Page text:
Explores the shortcomings of teacher education and proposes design principles for rethinking teacher preparation. Establishes a reform agenda for teacher education faculties.
Alan Tom is among the best at relating important issues in teacher education and a critical reading of the literature with his own professional experience. This book is ambitious. It lives up to the claim of examining political and institutional problems along with conceptual and intellectual ones. This is something few teacher educators attempt and is a critical area to open up for sustained analysis.
Drawing upon events from his career as a teacher educator, Alan R. Tom candidly analyzes the predominant criticisms of teacher education and rejects the common tendency to infer the teacher education curriculum from such ideas as metaphors for teaching or knowledge. He proposes eleven design principles to serve as a reform agenda including creating programs capable of self-renewal, having faculty model the desired image and skills of teaching, and rethinking the sequence of practice and theory. Each principle identifies a differing dimension for the conceptual and structural redesign of teacher preparation. Four specific change strategies are evaluated as well: task force, top-down, piloting, and family style. The low status of teacher educators and the excessive regulation of teacher education are also examined, as is the failure to give adequate attention to the administrative organization for teacher education.
Alan R. Tom is Professor of Education at the University of North Carolina at Chapel Hill. He is the author of Teaching as a Moral Craft and An Approach to Selecting Among Social Studies Curricula and coeditor of Teacher Education in Liberal Arts Settings.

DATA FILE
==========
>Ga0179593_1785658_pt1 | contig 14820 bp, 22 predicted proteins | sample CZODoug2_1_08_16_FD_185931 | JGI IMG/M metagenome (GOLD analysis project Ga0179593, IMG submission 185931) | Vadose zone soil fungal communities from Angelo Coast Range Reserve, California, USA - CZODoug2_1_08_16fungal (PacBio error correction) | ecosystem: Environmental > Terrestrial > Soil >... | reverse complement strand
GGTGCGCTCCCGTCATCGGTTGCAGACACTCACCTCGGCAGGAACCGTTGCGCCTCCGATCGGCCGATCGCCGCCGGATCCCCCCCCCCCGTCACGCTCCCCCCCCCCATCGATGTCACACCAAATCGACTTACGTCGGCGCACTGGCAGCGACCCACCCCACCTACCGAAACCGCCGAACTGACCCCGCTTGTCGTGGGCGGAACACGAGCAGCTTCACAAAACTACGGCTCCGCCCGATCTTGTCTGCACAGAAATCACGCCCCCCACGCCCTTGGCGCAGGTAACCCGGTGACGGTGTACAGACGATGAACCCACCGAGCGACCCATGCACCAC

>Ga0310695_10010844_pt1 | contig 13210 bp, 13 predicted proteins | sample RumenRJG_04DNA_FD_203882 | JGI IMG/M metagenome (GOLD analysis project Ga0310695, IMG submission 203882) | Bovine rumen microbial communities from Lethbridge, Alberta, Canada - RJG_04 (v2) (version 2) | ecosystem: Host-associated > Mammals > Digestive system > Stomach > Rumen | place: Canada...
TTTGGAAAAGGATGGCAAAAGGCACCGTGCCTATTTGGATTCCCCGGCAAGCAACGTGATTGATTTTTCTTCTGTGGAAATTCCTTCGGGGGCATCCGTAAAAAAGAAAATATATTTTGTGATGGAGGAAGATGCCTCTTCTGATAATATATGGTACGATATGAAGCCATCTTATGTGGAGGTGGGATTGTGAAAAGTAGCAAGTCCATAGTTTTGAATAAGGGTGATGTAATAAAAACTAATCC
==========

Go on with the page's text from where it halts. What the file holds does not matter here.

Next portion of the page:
"The contrast between a design approach and a two-step implications approach to teacher education is one of the strongest aspects of the book. Each of Tom's conceptual and structural principles is significant in itself and should stimulate significant rethinking about teacher education. " -- Linda Valli, University of Maryland at College Park
"This book is clearly written by someone who knows first hand what he's talking about with regard to teacher education. There is plenty of appropriate and accurate scholarship woven into the fabric of the book, but there is even more personal insight. This is substantively different from teacher education books that study the problems other people are having in reforming teacher education. This person has already tried what I, as a teacher educator, am trying to do. " -- Barbara S. Stengel, Millersville University